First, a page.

JPL and Caltech have been developing this balloon-based seismology technique since 2016. Because seismic waves produce sound waves, information is translated from the subsurface and into the atmosphere. Valuable science can then be gathered by studying sound waves from the air in a similar way that seismologists would study seismic waves from the ground.

    If this could be achieved at Venus, scientists will have found a way to study the planet’s enigmatic interior without having to land any hardware on its extreme surface.

    The Ridgecrest Quakes

    During the aftershocks following the 2019 Ridgecrest earthquake sequence, JPL’s Attila Komjathy and his colleagues led the campaign by releasing two “heliotrope” balloons.

    1
    Highway 178 SW of Trona. Taken early in the morning July 6, 2019 after the M7.1 earthquake which struck eastern California, southwest of Searles Valley, near Ridgecrest, CA. (Ben Brooks, USGS)

    4
    All earthquakes magnitude 2.5 and greater in the Ridgecrest sequence area July 4 to August 15 are shown as black dots. The M6.4 earthquake on July 4 and the M7.1 mainshock on July 5 are shown as red stars. The major nearby fault zones are labeled (Public domain.)

    Based on a design developed by study co-author Daniel Bowman of DOE’s Sandia National Laboratories in Albuquerque, New Mexico, the balloons rise to altitudes of about 11 to 15 miles (18 to 24 kilometers) when heated by the Sun and return to the ground at dusk. As the balloons drifted, barometers they carried measured changes in air pressure over the region while the faint acoustic vibrations of the aftershocks traveled through the air.

    See the full article here .


    five-ways-keep-your-child-safe-school-shootings

    Please help promote STEM in your local schools.

    Stem Education Coalition

    NASA JPL Campus

    Jet Propulsion Laboratory (JPL) (US) ) is a federally funded research and development center and NASA field center located in the San Gabriel Valley area of Los Angeles County, California, United States. Although the facility has a Pasadena postal address, it is actually headquartered in the city of La Cañada Flintridge, on the northwest border of Pasadena. JPL is managed by the nearby California Institute of Technology (Caltech) for the National Aeronautics and Space Administration. The Laboratory’s primary function is the construction and operation of robotic planetary spacecraft, though it also conducts Earth-orbit and astronomy missions. It is also responsible for operating NASA’s Deep Space Network.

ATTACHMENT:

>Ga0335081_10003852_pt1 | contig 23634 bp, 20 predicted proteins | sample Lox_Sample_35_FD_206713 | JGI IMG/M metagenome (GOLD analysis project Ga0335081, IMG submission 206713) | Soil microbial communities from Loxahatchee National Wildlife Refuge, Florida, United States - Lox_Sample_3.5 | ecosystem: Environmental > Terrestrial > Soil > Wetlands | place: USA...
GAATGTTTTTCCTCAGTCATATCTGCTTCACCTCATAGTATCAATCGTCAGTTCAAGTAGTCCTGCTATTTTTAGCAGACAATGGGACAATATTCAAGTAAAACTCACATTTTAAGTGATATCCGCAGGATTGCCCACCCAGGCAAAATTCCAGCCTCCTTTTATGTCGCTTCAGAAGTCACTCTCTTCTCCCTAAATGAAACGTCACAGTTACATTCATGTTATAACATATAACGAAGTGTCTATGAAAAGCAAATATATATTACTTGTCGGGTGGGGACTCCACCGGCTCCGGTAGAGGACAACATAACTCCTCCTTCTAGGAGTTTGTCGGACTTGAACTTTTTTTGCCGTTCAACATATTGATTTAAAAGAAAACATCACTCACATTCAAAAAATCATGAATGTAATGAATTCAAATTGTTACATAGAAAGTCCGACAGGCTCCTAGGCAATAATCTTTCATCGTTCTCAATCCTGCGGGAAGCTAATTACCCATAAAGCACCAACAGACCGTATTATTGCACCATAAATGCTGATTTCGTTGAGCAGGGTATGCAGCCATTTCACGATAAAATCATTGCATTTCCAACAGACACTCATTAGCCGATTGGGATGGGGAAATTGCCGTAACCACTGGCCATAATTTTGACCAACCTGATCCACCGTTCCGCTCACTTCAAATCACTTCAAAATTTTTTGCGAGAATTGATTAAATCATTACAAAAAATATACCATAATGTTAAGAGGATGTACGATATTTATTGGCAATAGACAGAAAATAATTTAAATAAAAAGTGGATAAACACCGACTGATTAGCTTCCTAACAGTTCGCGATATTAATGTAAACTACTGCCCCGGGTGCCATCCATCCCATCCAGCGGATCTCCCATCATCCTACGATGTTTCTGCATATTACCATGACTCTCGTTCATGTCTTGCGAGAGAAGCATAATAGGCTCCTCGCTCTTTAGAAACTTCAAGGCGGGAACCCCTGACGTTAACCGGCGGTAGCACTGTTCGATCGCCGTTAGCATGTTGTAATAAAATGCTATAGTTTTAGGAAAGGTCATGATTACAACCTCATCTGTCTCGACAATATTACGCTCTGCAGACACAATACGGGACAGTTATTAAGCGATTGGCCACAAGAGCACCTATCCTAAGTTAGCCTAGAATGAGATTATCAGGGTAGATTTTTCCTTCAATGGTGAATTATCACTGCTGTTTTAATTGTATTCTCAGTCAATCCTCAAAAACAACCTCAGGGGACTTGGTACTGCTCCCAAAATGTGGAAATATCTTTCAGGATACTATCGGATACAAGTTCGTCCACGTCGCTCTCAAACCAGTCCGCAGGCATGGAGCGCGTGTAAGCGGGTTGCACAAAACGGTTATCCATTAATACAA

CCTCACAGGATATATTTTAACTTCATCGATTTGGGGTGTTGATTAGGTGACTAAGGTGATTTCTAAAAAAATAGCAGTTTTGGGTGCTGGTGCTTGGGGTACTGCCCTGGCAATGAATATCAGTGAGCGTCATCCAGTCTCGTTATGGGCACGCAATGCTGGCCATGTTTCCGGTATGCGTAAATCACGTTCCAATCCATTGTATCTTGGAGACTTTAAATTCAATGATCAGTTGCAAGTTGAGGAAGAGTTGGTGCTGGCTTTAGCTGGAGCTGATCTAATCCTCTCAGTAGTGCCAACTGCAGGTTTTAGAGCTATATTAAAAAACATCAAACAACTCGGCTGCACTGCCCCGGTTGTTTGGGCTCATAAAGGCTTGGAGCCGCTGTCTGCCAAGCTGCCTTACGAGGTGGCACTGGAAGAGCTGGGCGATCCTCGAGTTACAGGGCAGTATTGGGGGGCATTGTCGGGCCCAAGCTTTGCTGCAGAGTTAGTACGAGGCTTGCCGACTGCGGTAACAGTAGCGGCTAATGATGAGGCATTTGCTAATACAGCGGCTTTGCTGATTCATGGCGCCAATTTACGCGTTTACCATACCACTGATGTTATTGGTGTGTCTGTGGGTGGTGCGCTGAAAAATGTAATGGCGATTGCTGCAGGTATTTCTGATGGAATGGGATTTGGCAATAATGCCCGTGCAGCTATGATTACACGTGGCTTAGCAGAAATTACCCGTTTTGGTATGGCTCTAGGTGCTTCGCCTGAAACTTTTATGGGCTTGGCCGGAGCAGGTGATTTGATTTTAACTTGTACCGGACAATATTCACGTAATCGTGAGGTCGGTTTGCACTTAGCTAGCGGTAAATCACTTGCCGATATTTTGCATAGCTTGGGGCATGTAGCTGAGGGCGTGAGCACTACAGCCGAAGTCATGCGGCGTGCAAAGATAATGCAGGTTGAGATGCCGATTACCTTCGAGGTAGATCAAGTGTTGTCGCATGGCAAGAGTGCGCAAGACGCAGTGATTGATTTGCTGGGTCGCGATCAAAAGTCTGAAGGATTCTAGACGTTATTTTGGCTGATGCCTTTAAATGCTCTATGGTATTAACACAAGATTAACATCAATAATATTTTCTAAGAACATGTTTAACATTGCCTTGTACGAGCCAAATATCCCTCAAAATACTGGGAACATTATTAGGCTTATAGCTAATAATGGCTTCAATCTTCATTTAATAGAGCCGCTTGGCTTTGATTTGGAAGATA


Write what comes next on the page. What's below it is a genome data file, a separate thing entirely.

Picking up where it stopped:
Caltech Logo

     
  • richardmitnick 8:44 am on June 17, 2021 Permalink | Reply
    Tags: "Psyche", A journey to a unique metal asteroid orbiting the Sun between Mars and Jupiter., NASA JPL-Caltech (US)   

    From NASA JPL-Caltech (US) : “Psyche” 

    NASA JPL Banner

    From NASA JPL-Caltech (US)

    2
    This artist’s concept depicts the asteroid Psyche, the target of NASA’s Psyche mission. Credit: NASA/JPL-Caltech/ASU

    About the mission

    The Psyche mission is a journey to a unique metal asteroid orbiting the Sun between Mars and Jupiter. What makes the asteroid Psyche unique is that it appears to be the exposed nickel-iron core of an early planet, one of the building blocks of our solar system.

    Deep within rocky, terrestrial planets – including Earth – scientists infer the presence of metallic cores, but these lie unreachably far below the planets’ rocky mantles and crusts. Because we cannot see or measure Earth’s core directly, Psyche offers a unique window into the violent history of collisions and accretion that created terrestrial planets.

    The mission is led by Arizona State University (US). NASA’s Jet Propulsion Laboratory is responsible for mission management, operations and navigation. The spacecraft’s solar-electric propulsion chassis will be built by Maxar (formerly SSL) with a payload that includes an imager, magnetometer, and a gamma-ray spectrometer.

    Science Goals

    -Understand a previously unexplored building block of planet formation: iron cores.
    -Look inside terrestrial planets, including Earth, by directly examining the interior of a differentiated body, which otherwise could not be seen.
    -Explore a new type of world. For the first time, examine a world made not of rock and ice, but metal.

    Science Objectives

    -Determine whether Psyche is a core, or if it is unmelted material.
    -Determine the relative ages of regions of Psyche’s surface.
    -Determine whether small metal bodies incorporate the same light elements as are expected in the Earth’s high-pressure core.
    -Determine whether Psyche was formed under conditions more oxidizing or more reducing than Earth’s core.
    -Characterize Psyche’s topography.

    Scientific Instruments and Investigations

    -Multispectral Imager
    -Gamma Ray and Neutron Spectrometer
    -Magnetometer
    -X-band Gravity Science Investigation

    Deep Space Optical Communication (DSOC)